EILEEN COWIN: MAD LOVE n. 3

Text by Rosanna Albertini

 

EILEEN COWIN, From the series Mad Love, Courtesy of the artist

EILEEN COWIN, Untitled from the Mad Love series,  2014    5.5″ x 8.2″                  
Courtesy of the artist

I lost my mother!
The young man sits at my left side on the bus, dirty nails ―in Italy we say che porta il lutto al gatto, that he is mourning the cat. At least mentally, he could cling to the window but he doesn’t. Medium long, greasy hair covers half of his face. His head and face are nothing noticeable except for the voice, a harsh sound like a badly played violin cord. The traffic from Westwood to Wilshire Boulevard makes the bus an island on wheels shaken between dry waves. The exhaust stinks whatever the brand. I can barely think, the inside air is cooled down and stays dirty, perspiration mixed with fragrances sent off from shoes, Mexican cooked beans’ flavor hidden in plastic bags and the stale breath of sleepers.
The young man decided for me that I shouldn’t get lost in my own thoughts, the brain lulled by dreams of clean air. And the story began as if he were the girl and I the pasha, in the thousand and one days of Los Angeles. Once upon a time there was a boy from the midwest. He now works at the Trader Joe’s.

Why did you come to Los Angeles?
My boy friend lives here.
And your mother?
She just died.

It was like to lie across a bare road erased from the map. Right, mother left us here to float in finitudes. Why my brain insists on thinking? Drawing parallels and circles? Adam and Eve lost the Paradise, so we keep falling, far from happiness and perfection. The young man didn’t look distressed. His hands, though, were agitated in a continuous finger torture, his nails could break.

She died and was cremated and I brought the ashes to Los Angeles.
Yes?
And I went to a restroom. It was this morning. And somebody robbed my backpack, I had put it on the sink. I tried to grab it back, I was not strong enough. Mother was in the back pack. I lost her.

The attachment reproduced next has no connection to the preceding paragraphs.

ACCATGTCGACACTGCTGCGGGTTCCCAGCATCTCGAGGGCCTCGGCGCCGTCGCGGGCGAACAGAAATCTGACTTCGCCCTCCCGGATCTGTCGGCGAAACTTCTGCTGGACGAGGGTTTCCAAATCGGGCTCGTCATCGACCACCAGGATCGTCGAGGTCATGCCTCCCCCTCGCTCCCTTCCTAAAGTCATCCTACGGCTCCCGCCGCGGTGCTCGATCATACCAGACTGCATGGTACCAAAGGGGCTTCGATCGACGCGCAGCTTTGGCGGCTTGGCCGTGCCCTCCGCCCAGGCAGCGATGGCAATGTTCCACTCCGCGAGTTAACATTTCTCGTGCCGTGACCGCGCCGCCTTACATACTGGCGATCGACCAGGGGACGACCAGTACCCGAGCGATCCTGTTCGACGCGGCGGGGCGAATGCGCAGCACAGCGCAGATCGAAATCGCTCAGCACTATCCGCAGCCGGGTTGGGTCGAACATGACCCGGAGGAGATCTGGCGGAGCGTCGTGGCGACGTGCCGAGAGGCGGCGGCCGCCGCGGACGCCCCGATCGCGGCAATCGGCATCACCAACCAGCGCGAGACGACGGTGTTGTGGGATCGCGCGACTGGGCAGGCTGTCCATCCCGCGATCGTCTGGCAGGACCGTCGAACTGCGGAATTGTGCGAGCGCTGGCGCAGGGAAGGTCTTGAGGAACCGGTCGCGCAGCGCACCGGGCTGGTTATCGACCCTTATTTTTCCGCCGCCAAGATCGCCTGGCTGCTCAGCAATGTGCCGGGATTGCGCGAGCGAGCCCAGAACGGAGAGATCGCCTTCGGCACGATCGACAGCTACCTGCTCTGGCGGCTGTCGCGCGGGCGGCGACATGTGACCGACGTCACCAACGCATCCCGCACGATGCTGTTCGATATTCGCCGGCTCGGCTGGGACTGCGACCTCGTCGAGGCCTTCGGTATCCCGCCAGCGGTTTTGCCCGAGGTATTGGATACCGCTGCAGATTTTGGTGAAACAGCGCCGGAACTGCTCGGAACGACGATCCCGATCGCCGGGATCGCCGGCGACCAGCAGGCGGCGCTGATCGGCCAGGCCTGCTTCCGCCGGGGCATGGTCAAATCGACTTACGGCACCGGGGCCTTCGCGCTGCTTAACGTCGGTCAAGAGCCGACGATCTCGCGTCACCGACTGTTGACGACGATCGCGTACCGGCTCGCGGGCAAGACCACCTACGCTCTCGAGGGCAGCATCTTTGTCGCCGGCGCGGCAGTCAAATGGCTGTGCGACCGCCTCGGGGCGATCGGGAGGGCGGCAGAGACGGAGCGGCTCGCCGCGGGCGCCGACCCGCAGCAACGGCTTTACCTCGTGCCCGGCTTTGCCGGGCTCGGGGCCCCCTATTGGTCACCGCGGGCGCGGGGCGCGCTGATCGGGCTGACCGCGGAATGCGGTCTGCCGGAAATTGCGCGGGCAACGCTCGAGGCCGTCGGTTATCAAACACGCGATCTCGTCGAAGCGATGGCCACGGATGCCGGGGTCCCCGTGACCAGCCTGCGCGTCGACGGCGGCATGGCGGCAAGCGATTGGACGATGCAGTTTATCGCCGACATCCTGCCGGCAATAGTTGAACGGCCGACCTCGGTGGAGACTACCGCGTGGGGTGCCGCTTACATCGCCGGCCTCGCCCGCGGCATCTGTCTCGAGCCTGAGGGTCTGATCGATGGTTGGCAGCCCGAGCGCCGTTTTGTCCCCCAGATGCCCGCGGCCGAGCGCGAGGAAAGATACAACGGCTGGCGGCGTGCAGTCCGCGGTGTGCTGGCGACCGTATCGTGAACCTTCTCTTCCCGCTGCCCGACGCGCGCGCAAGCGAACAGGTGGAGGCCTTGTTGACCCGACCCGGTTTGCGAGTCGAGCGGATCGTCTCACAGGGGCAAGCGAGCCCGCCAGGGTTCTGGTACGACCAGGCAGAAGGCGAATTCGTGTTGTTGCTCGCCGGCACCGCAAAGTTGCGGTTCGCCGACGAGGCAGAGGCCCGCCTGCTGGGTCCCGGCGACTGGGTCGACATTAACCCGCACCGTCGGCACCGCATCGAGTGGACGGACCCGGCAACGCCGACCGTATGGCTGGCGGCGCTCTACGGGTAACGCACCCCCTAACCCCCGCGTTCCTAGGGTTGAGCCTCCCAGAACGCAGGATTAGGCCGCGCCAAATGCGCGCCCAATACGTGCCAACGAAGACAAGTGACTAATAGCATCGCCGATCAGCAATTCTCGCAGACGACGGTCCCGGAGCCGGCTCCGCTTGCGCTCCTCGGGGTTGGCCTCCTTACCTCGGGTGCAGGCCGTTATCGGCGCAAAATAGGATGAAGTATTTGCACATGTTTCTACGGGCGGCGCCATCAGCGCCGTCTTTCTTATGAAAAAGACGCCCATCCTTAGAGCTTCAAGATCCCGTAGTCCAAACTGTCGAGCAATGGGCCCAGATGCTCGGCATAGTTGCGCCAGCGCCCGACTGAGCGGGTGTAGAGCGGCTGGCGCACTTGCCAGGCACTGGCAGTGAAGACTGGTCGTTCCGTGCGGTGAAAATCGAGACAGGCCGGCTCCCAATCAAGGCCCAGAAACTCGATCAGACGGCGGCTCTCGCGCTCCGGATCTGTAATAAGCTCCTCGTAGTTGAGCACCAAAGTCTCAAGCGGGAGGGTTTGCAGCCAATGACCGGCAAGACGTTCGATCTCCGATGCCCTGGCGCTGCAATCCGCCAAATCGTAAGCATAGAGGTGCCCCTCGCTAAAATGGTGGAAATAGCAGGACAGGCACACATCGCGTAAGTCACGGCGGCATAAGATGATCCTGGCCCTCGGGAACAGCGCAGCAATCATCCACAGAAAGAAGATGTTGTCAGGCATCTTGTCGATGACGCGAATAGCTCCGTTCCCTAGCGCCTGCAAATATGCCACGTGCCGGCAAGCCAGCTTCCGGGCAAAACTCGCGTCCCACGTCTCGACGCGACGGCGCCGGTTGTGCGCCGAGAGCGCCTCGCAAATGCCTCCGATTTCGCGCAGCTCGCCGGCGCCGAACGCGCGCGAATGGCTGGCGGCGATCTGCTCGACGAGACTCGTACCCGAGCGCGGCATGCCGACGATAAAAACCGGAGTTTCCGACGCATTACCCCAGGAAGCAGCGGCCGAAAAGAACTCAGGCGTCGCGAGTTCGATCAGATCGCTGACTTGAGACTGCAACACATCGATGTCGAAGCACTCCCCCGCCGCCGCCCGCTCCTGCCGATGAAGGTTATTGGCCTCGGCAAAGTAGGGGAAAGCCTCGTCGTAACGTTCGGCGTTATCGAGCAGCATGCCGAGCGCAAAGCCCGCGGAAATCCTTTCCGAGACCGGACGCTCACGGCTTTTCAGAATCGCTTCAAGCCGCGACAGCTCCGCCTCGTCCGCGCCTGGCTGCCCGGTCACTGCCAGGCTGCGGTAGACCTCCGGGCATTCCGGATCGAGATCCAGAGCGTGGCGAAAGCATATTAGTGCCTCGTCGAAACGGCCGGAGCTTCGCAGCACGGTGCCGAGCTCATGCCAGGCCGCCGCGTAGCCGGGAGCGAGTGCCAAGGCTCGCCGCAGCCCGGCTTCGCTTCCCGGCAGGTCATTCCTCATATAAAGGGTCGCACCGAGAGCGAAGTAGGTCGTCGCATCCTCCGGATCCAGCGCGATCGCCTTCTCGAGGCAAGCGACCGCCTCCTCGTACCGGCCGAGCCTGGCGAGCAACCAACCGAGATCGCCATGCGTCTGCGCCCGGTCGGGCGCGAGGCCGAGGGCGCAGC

Feelings brushed against me like branches of biancospino, a prickly spring bush so full of white, tender flowers that thorns disappear covered by petals. Good to look at, without touching. I couldn’t avoid sympathy for my traveling companion. Keeping visible my  understanding, payed attention not to mingle with the personal spines surrounding his hands like a crown. Besides, my own spines started to fill my talking throat: whatever one says, go to the beach, take it easy, sounds so hypocritical, a screeching noise.

       If it wasn’t for the ashes transported in it, the backpack would have disappeared from his memory like the semi-transparent and light bags we bring home from the market filled with salad and carrots. Empty, they would fly far away, toward the faded circle of the moon still visible in the morning, a white ghost on the blue of the sky. They would be like moon lovers lost in her distance. The young man’s love for his mother, maybe, was no different. Dead, converted into ashes, she is so close to him he doesn’t know what to do with her. To know her wasn’t the point when she was standing on earth, for love had nothing to do with knowing and that was normal. But when it comes to death, he cannot get rid of something that looks like awareness, and it is not. It’s only the violent storm of all things never known about mother, an enormous empty ghost of memories that had been missed, or maybe, never existed.

Sitting next to him, I was daydreaming a chain of absurdities:  breakfast with ashes on the table, bus with ashes on the shoulders, ashes at Trader Joes underneath the check out counter, than home again. Mother’s ghost glued to his back. I was not really surprised, since I carried my mother inside my body for months, after she passed away. Almost an unspeakable feeling. The lost backpack made me smile.

Vladimir Nabokov:
“Hullo, person! Doesn’t hear me.
Perhaps if the future existed, concretely and individually, as something that could be discerned buy a better brain, the past would not be so seductive: its demands would be balanced by those of the future. […]
But the future has no such reality (as the pictured past and the perceived present possess); the future is but a figure of speech, a specter of thought.
Hullo person! What’s the matter, don’t pull me. I’m not bothering him. Oh, all right. Hullo, person . . . (last time, in a very small voice.)
When we concentrate on a material object, whatever its situation, the very act of attention may lead to our involuntarily sinking into the history of that object. Novices must learn to skim over matter if they want matter to stay at the exact level of the moment. Transparent things, through which the past shines!”*

 

EILEEN COWIN, From the series Mad Love, Courtesy of the artist

EILEEN COWIN, Untitled from the  Mad Love series, 2014   5.5″ x 8.2″
Courtesy of the artist

*VLADIMIR NABOKOV, Transparent Things, @ 1972, New York, Vintage Books, First Vintage International Edition, 1989

EILEEN COWIN: MAD LOVE n.2

OUT OF PLACE

Los Angeles, mad love for life   – by Rosanna Albertini

EILEEN COWIN, Untitled from Courtesy of the artist

EILEEN COWIN, Untitled from the Mad Love series, 2014,   5.5″ x 8.2″”
Courtesy of the artist